A Christmas Carol
Public Domain Books
DESCRIPTION: In all of England, no man is as cold-hearted and miserly as Ebenezer Scrooge. Cynical, friendless, abusive of his good-hearted clerk, he broods on his fortunes like a latter-day dragon. Not even the bells of Christmas can soften his heart of ice... until the night he receives an unwelcome visit from an old business partner - a man who died seven years ago. Bob Marley was cut of the same selfish, greedy cloth as Scrooge - and, it seems, the latter may share the former's eternal torment in the afterlife. Ebenezer's only chance at salvation lies with three ghostly visitors, who seek to teach him the errors of his ways and the true meaning of Christmas.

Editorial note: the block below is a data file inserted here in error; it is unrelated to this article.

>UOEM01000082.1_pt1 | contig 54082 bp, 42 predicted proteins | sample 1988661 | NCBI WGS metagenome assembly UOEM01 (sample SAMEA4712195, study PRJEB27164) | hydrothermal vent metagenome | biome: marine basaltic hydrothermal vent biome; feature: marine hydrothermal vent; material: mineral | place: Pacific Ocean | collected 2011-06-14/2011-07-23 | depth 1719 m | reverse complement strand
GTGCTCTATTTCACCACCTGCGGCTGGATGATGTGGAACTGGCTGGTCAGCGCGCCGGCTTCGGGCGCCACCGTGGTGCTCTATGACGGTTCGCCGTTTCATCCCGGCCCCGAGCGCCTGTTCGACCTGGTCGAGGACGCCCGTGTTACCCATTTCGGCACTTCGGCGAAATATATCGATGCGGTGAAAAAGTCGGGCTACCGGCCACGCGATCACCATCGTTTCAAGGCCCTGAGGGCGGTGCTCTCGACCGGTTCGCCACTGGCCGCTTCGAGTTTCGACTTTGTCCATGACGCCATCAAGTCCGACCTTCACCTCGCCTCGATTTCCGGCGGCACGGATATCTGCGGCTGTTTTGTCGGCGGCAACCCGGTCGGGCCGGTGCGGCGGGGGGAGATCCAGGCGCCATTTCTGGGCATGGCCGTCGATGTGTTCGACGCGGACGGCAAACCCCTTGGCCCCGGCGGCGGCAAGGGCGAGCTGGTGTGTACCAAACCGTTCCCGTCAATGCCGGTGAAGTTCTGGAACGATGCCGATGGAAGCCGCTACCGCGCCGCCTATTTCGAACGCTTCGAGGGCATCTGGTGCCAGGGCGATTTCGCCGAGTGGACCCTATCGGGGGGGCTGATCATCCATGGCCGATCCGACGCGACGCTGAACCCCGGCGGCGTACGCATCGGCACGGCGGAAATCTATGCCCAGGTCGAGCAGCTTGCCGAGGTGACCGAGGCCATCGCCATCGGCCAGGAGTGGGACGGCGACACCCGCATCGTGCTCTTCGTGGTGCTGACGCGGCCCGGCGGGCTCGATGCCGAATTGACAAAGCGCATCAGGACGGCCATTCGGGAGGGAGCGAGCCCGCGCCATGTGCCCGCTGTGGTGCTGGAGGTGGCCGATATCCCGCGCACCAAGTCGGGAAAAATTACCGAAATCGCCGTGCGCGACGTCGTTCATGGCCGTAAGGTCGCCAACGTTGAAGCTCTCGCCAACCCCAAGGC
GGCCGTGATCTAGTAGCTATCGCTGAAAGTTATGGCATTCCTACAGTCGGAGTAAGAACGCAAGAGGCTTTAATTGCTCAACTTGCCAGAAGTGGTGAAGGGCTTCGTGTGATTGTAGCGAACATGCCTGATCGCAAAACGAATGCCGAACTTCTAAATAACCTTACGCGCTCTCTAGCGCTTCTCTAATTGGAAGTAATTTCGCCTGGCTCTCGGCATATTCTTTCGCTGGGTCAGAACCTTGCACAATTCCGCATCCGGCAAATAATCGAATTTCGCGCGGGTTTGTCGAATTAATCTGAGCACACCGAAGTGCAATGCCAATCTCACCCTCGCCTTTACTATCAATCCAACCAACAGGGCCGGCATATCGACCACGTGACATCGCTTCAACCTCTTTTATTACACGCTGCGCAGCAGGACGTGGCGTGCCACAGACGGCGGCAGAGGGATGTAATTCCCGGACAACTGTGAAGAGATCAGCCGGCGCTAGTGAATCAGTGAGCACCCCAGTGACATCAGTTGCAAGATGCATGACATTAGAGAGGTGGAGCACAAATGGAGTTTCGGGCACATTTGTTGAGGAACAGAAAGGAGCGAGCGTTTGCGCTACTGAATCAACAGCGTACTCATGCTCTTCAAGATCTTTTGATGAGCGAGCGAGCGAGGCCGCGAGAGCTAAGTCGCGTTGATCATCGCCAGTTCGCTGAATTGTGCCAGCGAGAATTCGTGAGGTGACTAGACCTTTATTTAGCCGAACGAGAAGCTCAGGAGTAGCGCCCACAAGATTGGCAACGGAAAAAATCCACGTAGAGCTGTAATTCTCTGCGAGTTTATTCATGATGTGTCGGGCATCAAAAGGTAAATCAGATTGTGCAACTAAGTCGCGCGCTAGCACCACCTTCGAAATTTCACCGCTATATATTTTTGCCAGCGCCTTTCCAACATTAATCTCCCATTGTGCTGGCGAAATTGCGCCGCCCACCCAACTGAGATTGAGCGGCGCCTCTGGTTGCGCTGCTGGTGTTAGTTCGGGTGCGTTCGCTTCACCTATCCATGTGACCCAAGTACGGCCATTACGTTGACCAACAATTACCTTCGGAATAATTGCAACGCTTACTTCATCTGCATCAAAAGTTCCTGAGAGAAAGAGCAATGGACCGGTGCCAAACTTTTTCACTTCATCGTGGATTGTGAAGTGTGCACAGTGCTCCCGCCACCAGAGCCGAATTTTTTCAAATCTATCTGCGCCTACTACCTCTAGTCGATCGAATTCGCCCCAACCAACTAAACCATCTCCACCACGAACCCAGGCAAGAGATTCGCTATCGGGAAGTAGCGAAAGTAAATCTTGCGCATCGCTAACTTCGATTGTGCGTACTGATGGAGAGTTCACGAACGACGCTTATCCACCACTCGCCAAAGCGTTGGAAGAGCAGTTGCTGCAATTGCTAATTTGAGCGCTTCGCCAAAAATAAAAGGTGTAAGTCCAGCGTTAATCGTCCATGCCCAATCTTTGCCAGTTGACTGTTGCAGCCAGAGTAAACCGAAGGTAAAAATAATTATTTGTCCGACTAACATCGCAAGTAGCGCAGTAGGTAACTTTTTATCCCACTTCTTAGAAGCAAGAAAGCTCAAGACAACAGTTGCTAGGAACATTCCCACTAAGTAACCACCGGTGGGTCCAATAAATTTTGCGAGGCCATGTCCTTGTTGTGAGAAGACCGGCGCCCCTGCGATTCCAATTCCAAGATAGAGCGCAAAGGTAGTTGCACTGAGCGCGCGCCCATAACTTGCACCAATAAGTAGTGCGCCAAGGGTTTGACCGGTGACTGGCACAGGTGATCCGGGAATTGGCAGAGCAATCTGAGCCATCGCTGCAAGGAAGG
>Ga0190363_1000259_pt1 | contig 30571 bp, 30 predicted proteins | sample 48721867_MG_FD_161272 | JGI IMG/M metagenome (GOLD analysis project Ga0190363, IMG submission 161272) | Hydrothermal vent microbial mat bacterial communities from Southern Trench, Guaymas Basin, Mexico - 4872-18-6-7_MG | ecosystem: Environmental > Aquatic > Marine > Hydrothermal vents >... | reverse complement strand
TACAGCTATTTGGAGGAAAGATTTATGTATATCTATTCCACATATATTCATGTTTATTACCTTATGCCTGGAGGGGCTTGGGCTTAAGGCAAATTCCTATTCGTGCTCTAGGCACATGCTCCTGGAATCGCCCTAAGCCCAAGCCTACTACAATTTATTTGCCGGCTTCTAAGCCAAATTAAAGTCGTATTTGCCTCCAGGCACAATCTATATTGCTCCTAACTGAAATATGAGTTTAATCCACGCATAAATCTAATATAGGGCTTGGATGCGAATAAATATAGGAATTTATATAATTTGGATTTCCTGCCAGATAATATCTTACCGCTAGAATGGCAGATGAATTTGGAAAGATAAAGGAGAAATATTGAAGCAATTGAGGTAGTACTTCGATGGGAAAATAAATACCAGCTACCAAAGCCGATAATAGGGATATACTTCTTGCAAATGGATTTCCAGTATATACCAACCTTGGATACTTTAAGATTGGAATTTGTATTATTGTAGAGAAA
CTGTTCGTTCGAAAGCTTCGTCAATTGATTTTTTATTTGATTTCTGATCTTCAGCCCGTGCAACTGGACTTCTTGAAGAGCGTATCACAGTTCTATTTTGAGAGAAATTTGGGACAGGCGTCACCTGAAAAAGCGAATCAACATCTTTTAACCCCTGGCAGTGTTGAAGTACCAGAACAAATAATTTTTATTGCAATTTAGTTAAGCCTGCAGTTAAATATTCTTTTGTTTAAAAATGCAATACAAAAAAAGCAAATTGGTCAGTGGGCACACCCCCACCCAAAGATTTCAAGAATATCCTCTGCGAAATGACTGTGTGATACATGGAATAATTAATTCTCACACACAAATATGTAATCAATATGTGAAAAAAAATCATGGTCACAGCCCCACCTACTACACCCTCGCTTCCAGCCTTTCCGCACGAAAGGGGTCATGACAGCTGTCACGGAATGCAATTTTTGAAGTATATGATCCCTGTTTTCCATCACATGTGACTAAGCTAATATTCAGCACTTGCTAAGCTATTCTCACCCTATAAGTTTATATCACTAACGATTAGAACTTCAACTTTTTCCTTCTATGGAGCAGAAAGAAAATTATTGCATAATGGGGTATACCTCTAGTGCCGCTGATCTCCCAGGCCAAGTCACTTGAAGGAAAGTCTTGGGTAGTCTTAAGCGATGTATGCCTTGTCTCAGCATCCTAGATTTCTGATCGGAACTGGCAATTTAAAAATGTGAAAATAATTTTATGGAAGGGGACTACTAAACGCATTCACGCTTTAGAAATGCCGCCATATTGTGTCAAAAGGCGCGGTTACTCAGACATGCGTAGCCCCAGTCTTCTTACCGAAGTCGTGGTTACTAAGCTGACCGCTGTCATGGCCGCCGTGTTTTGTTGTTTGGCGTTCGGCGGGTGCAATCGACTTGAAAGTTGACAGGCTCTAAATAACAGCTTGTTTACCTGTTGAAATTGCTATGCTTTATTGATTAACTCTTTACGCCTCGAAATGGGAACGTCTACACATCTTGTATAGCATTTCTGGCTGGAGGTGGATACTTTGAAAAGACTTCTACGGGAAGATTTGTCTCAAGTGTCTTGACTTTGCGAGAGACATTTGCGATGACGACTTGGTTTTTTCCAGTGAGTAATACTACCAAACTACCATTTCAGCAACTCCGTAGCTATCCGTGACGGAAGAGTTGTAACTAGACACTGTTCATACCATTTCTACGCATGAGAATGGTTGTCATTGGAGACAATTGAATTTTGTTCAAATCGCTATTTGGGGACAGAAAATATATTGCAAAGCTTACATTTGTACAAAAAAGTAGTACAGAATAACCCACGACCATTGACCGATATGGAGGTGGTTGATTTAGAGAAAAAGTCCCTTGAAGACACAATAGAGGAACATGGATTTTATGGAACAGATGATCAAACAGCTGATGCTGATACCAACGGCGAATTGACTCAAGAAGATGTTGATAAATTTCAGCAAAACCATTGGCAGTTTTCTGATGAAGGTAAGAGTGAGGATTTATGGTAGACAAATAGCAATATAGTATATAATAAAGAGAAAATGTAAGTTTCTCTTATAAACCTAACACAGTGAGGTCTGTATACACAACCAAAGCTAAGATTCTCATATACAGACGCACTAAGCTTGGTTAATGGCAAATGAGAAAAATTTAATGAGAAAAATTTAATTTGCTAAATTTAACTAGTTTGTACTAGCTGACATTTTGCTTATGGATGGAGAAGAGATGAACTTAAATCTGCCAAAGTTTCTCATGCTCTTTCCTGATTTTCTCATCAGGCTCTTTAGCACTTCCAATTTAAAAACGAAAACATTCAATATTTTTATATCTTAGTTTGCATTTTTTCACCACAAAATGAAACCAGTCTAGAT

REVIEW: Not a holiday season passes without half a hundred remakes, homages, and other blatant knock-offs of Dickens's original tale, so I figured I ought to try reading the original. Though somewhat wordy (as one might expect of an author for whom verbosity was money), it holds up reasonably well today. No real reason is given for Scrooge's youthful turn from generosity to selfishness - and, given how many decades of his life he has dedicated to cultivating such miserly tendencies, he reverts to a feeling and caring human being a little too easily. Since it's basically a dressed-up fable, though, I don't suppose I ought to be too critical. (Fable or not, Tiny Tim makes a tooth-rottingly saccharine plot device.) While a little sappy for my personal tastes, I can certainly see why this tale remains a holiday classic.